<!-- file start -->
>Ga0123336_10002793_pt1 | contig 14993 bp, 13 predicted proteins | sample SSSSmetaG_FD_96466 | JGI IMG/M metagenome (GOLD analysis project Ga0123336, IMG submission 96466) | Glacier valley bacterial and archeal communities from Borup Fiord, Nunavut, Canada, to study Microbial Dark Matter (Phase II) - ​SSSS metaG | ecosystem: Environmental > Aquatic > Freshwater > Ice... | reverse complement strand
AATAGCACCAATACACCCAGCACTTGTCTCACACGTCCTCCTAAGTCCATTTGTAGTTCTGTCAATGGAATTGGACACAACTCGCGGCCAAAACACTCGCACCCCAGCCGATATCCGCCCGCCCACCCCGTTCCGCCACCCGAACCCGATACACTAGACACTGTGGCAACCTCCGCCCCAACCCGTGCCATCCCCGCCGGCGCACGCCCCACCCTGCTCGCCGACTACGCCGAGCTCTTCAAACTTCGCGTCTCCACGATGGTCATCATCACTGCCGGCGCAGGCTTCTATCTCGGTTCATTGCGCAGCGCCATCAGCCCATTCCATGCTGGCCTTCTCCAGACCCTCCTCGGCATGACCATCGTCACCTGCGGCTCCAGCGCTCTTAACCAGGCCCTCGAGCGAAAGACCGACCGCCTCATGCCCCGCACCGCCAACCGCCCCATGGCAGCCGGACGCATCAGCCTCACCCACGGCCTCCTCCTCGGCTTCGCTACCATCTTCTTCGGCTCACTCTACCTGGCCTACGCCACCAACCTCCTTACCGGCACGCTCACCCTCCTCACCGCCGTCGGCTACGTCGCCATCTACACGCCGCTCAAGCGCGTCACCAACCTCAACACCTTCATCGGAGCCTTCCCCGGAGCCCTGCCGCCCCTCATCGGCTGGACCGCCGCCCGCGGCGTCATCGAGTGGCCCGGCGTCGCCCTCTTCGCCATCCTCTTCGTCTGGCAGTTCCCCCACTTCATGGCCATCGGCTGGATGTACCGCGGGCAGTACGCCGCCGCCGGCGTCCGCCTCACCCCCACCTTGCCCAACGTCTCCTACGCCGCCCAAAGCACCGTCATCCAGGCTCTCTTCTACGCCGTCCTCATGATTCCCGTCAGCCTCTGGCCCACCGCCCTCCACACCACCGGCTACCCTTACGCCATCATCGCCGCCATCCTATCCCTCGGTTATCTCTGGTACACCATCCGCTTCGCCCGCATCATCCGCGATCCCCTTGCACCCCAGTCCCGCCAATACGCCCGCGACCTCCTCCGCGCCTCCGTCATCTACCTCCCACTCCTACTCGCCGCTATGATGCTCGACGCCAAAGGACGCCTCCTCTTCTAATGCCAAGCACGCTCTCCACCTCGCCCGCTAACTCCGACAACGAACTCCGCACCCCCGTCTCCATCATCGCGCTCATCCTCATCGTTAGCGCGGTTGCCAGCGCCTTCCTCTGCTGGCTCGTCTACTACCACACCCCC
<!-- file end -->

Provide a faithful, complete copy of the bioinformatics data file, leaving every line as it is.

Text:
>Ga0123336_10002793_pt1 | contig 14993 bp, 13 predicted proteins | sample SSSSmetaG_FD_96466 | JGI IMG/M metagenome (GOLD analysis project Ga0123336, IMG submission 96466) | Glacier valley bacterial and archeal communities from Borup Fiord, Nunavut, Canada, to study Microbial Dark Matter (Phase II) - ​SSSS metaG | ecosystem: Environmental > Aquatic > Freshwater > Ice... | reverse complement strand
AATAGCACCAATACACCCAGCACTTGTCTCACACGTCCTCCTAAGTCCATTTGTAGTTCTGTCAATGGAATTGGACACAACTCGCGGCCAAAACACTCGCACCCCAGCCGATATCCGCCCGCCCACCCCGTTCCGCCACCCGAACCCGATACACTAGACACTGTGGCAACCTCCGCCCCAACCCGTGCCATCCCCGCCGGCGCACGCCCCACCCTGCTCGCCGACTACGCCGAGCTCTTCAAACTTCGCGTCTCCACGATGGTCATCATCACTGCCGGCGCAGGCTTCTATCTCGGTTCATTGCGCAGCGCCATCAGCCCATTCCATGCTGGCCTTCTCCAGACCCTCCTCGGCATGACCATCGTCACCTGCGGCTCCAGCGCTCTTAACCAGGCCCTCGAGCGAAAGACCGACCGCCTCATGCCCCGCACCGCCAACCGCCCCATGGCAGCCGGACGCATCAGCCTCACCCACGGCCTCCTCCTCGGCTTCGCTACCATCTTCTTCGGCTCACTCTACCTGGCCTACGCCACCAACCTCCTTACCGGCACGCTCACCCTCCTCACCGCCGTCGGCTACGTCGCCATCTACACGCCGCTCAAGCGCGTCACCAACCTCAACACCTTCATCGGAGCCTTCCCCGGAGCCCTGCCGCCCCTCATCGGCTGGACCGCCGCCCGCGGCGTCATCGAGTGGCCCGGCGTCGCCCTCTTCGCCATCCTCTTCGTCTGGCAGTTCCCCCACTTCATGGCCATCGGCTGGATGTACCGCGGGCAGTACGCCGCCGCCGGCGTCCGCCTCACCCCCACCTTGCCCAACGTCTCCTACGCCGCCCAAAGCACCGTCATCCAGGCTCTCTTCTACGCCGTCCTCATGATTCCCGTCAGCCTCTGGCCCACCGCCCTCCACACCACCGGCTACCCTTACGCCATCATCGCCGCCATCCTATCCCTCGGTTATCTCTGGTACACCATCCGCTTCGCCCGCATCATCCGCGATCCCCTTGCACCCCAGTCCCGCCAATACGCCCGCGACCTCCTCCGCGCCTCCGTCATCTACCTCCCACTCCTACTCGCCGCTATGATGCTCGACGCCAAAGGACGCCTCCTCTTCTAATGCCAAGCACGCTCTCCACCTCGCCCGCTAACTCCGACAACGAACTCCGCACCCCCGTCTCCATCATCGCGCTCATCCTCATCGTTAGCGCGGTTGCCAGCGCCTTCCTCTGCTGGCTCGTCTACTACCACACCCCC